After last week's excellent episode with Woody Harrelson—arguably the best good episode of the last two seasons—we expected a bit of a comedown with this week's Saturday Night Live, hosted by Cameron Diaz. And while there were a few more thuds this week than last, there was also a few excellent sketches, a few recurring sketches, a whole lot of experimental theater, and the triumphant return of Lil' Baby Aidy. All of which is to say: SNL is actually getting consistently good, and it seems like the new cast is finally gelling.

So in honor of this newfound consistency, we're going to give out some awards this week:

Best Sketch Of The Night: Without a doubt, High School Theater Showcase took the cake for best sketch. It was weird, it was accurate, it was awkward, it was a scathing indictment of America and The Internet and boxes.

Best Sign That Maybe SNL Is Starting To Figure Out That They Need to Come Up With Better Sketch Material For Their Political Cold Opens: The cold opens have, by and large, been absolutely atrocious over the last several years. Toothless political jokes as read behind a podium or at a press conference just don't work without a standout performance (like Tina Fey as Sarah Palin). Last week, SNL got Obama drunk for their least-worst cold open of the season. This week they did one better by doing a "Schoolhouse Rock"-inspired bit, which featured Kenan Thompson, dressed as a bill, continually being pushed down stairs by Obama, and Bobby Moynihan, dressed as an executive order, smoking. A little slapstick is always a step in the right direction.

Best Digital Short Featuring Lil' Baby Aidy: The ladies of "(Do It On My) Twin Bed" rebound from the disappointing "Dongs Around The World" with their Thanksgiving ode, "Back Home Baller." Besides having the awkward moment of Aidy dealing with her mom's next door neighbor, Leslie Jones' ode to bowls and the extended WiFi password made this one a highlight.

Best Digital Short Not Featuring Lil' Baby Aidy: Kyle Mooney and Beck Bennett's humor is decidedly not for everyone (they're like a bizarro version of the Andy Samberg/Lonely Island team, with a particular love for those kids in high school who looked like they hadn't showered in weeks), but they hit their sweet spot with the return of explosion-loving teen Chris Fitzpatrick.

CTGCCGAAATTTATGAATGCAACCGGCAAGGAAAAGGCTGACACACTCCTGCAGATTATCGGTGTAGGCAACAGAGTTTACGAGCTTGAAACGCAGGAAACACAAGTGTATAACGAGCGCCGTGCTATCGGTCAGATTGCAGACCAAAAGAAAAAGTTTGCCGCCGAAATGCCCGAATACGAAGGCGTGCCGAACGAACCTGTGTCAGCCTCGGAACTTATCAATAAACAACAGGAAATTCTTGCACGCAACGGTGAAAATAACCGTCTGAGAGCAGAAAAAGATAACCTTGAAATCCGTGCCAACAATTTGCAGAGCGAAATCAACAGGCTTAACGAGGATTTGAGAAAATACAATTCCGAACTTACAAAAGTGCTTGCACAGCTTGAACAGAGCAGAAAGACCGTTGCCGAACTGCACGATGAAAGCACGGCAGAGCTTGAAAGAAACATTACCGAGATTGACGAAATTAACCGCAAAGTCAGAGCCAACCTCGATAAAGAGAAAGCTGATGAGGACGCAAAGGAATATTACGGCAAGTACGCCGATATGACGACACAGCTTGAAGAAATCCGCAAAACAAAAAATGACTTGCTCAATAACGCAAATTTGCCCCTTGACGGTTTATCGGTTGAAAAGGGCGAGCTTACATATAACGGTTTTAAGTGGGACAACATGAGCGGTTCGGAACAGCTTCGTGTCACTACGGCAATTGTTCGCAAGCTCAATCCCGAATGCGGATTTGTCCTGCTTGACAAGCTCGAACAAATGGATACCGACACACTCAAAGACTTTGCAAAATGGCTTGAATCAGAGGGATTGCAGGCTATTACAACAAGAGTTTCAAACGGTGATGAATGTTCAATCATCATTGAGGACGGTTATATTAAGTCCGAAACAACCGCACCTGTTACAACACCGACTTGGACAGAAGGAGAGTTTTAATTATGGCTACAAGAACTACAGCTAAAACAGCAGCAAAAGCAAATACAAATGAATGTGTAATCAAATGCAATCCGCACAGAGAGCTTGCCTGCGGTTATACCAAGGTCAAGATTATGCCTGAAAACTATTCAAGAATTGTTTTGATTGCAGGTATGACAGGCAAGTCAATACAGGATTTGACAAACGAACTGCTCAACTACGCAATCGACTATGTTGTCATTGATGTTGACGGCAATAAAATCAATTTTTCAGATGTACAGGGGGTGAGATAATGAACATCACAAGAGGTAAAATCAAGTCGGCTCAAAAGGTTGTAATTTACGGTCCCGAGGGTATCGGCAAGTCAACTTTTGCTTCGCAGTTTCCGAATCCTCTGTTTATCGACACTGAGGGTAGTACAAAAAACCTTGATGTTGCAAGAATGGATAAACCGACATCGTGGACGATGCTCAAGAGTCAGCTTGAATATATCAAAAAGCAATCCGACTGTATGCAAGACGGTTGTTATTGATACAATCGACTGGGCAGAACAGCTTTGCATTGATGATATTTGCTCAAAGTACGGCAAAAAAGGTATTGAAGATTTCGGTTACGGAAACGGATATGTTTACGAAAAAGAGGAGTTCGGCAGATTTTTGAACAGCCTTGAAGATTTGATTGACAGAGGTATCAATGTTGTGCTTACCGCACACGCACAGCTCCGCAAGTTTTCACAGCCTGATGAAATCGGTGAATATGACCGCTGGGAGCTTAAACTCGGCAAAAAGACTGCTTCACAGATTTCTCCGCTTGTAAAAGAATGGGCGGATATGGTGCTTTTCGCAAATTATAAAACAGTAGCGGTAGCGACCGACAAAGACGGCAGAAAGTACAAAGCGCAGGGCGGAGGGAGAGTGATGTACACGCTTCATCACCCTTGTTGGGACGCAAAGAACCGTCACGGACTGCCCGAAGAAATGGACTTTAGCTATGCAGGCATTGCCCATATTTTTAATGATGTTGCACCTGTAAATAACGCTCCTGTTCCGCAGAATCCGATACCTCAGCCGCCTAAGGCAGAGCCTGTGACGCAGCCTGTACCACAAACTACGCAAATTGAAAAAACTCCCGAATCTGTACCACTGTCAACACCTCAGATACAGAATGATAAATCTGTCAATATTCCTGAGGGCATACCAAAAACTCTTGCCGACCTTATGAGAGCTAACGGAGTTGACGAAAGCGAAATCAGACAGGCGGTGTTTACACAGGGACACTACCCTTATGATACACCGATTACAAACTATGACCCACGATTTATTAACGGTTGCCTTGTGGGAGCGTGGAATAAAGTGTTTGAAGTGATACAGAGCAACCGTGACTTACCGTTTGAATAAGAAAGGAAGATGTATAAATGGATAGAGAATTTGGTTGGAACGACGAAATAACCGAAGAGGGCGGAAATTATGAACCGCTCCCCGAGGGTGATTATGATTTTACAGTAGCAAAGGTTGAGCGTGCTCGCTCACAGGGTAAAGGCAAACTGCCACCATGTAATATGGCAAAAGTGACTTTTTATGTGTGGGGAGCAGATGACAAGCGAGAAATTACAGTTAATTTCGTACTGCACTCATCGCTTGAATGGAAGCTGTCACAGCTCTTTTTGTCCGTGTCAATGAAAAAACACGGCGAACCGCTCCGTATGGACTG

Best Recurring Sketch That Wasn't Either Of The Last Two Mentioned Above: There were four recurring (or returning) bits. Recurring sketches in modern SNL seem consistent only in that there are incredibly diminishing returns for the bits. Having said that: Baby Boss is always a great conceptual piece for Beck Bennett, and the change of scenery from the office to his home kept this one from feeling too stale. Unfortunately, Vanessa Bayer's poetry teacher sketch was pretty dead-in-the-water (though it did feature one of the only appearances of Polarizing Young Person Pete Davidson).

Best Argument That Not Every Celebrity Deserves A Monologue: Cameron Diaz was a decidedly solid, if unspectacular, host. She was game to be one of the guys in several of the best sketches of the night (High School Theater, Back Home Baller), but her monologue was the worst part of the night by far. The only monologue trope worse than "actor wants to prove they can sing" is "actor takes fake questions from audience."

Sketch That Made Us Desperately Miss Mike O'Brien: The Nest-spresso commercial was weird, and likely had O'Brien's fingers all over it (he is still a writer on the show). But it made us long for last season's sublime Bird Bible sketch.

Best Reminder That Kate McKinnon Is A Star: McKinnon was great all over last night's episode, but her best moment was as an incredibly frisky Angela Merkel on Weekend Update. It was the highlight of Weekend Update, which also saw Michael Che briefly discuss Bill Cosby, an appearance by Charles Manson and his very oblivious wife-to-be, and everyone's favorite part of Update: Colin Jost smirking at his own joke.

Most Disappointing Sketch of The Night: We still actively look forward to what SNL has in store for us with the 10-to-1 sketch (alternate title for that: The Potato Chip Slot), but this week's Night Rumors one just made us miss the former porn stars.

Click through for all those sketches, plus good performances by ambulatory white fedora Bruno Mars and Mark Ronson ("Uptown Funk") and Mystikal ("Feel Right"). There's a repeat next weekend (the disappointing Chris Rock episode), but James Franco and Nicki Minaj will headline the Dec. 6th episode.